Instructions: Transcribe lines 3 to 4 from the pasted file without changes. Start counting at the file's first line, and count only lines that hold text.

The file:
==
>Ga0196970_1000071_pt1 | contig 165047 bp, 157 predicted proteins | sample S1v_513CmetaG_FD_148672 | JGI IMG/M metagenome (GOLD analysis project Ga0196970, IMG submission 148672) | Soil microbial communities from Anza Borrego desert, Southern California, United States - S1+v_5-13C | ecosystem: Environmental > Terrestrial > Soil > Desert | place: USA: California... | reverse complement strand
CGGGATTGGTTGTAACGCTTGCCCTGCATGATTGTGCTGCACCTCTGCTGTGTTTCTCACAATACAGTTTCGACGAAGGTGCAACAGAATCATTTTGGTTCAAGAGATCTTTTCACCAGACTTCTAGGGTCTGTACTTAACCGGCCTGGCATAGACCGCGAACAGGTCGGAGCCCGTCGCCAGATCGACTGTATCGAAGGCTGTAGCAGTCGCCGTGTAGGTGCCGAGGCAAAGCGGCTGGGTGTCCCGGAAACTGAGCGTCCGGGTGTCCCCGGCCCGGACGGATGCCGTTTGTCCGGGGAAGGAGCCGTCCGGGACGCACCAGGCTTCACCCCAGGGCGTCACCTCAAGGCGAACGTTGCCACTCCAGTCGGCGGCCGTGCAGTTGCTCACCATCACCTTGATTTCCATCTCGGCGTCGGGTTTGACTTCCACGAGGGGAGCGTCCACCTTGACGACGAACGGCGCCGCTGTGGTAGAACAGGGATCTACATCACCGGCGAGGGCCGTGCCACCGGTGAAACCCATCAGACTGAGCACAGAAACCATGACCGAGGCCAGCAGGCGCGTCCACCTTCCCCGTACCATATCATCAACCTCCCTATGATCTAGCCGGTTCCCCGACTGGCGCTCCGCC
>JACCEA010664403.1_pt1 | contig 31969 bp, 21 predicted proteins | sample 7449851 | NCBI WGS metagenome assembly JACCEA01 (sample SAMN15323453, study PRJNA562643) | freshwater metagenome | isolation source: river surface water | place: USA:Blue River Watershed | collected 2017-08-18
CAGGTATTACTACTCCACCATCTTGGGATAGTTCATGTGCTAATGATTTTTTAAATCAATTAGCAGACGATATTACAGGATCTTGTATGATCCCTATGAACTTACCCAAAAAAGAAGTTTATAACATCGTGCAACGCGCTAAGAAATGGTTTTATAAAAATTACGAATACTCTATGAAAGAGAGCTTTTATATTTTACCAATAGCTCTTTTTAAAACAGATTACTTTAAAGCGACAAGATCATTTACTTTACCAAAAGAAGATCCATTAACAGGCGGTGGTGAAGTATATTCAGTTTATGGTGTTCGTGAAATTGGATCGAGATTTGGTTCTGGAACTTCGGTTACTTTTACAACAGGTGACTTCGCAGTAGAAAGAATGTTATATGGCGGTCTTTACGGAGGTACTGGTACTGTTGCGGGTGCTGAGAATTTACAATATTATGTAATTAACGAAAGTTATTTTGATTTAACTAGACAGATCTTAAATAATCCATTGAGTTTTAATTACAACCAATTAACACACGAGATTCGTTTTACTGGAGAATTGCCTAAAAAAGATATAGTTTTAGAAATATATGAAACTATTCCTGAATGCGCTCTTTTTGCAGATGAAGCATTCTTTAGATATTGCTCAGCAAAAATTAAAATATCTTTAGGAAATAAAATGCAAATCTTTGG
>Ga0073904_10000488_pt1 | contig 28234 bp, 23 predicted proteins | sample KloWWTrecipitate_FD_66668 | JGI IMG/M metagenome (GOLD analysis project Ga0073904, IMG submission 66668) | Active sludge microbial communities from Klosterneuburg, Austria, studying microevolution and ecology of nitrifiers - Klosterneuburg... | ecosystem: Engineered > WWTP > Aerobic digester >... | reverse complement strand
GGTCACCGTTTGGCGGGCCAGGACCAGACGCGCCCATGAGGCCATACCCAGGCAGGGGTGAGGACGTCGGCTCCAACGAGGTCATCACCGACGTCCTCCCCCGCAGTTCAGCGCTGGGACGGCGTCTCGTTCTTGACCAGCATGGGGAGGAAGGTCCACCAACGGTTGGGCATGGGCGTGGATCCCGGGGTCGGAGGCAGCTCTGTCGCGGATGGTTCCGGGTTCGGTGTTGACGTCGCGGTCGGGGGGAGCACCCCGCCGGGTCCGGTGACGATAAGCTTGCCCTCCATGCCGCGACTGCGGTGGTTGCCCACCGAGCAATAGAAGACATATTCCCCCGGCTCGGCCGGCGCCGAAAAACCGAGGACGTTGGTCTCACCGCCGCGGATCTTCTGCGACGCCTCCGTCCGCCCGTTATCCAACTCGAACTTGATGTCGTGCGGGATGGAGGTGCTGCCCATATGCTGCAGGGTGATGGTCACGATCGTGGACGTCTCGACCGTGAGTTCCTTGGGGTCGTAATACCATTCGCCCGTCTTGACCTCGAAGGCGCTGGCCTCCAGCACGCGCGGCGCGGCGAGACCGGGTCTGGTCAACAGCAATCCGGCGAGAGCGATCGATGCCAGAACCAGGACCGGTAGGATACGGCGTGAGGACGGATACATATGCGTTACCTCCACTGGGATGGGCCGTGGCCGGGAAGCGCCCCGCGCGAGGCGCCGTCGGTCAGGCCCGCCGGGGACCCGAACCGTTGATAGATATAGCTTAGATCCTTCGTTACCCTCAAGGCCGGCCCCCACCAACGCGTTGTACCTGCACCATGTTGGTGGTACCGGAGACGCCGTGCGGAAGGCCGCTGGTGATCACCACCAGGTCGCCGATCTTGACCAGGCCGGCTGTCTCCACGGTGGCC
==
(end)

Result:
>JACCEA010664403.1_pt1 | contig 31969 bp, 21 predicted proteins | sample 7449851 | NCBI WGS metagenome assembly JACCEA01 (sample SAMN15323453, study PRJNA562643) | freshwater metagenome | isolation source: river surface water | place: USA:Blue River Watershed | collected 2017-08-18
CAGGTATTACTACTCCACCATCTTGGGATAGTTCATGTGCTAATGATTTTTTAAATCAATTAGCAGACGATATTACAGGATCTTGTATGATCCCTATGAACTTACCCAAAAAAGAAGTTTATAACATCGTGCAACGCGCTAAGAAATGGTTTTATAAAAATTACGAATACTCTATGAAAGAGAGCTTTTATATTTTACCAATAGCTCTTTTTAAAACAGATTACTTTAAAGCGACAAGATCATTTACTTTACCAAAAGAAGATCCATTAACAGGCGGTGGTGAAGTATATTCAGTTTATGGTGTTCGTGAAATTGGATCGAGATTTGGTTCTGGAACTTCGGTTACTTTTACAACAGGTGACTTCGCAGTAGAAAGAATGTTATATGGCGGTCTTTACGGAGGTACTGGTACTGTTGCGGGTGCTGAGAATTTACAATATTATGTAATTAACGAAAGTTATTTTGATTTAACTAGACAGATCTTAAATAATCCATTGAGTTTTAATTACAACCAATTAACACACGAGATTCGTTTTACTGGAGAATTGCCTAAAAAAGATATAGTTTTAGAAATATATGAAACTATTCCTGAATGCGCTCTTTTTGCAGATGAAGCATTCTTTAGATATTGCTCAGCAAAAATTAAAATATCTTTAGGAAATAAAATGCAAATCTTTGG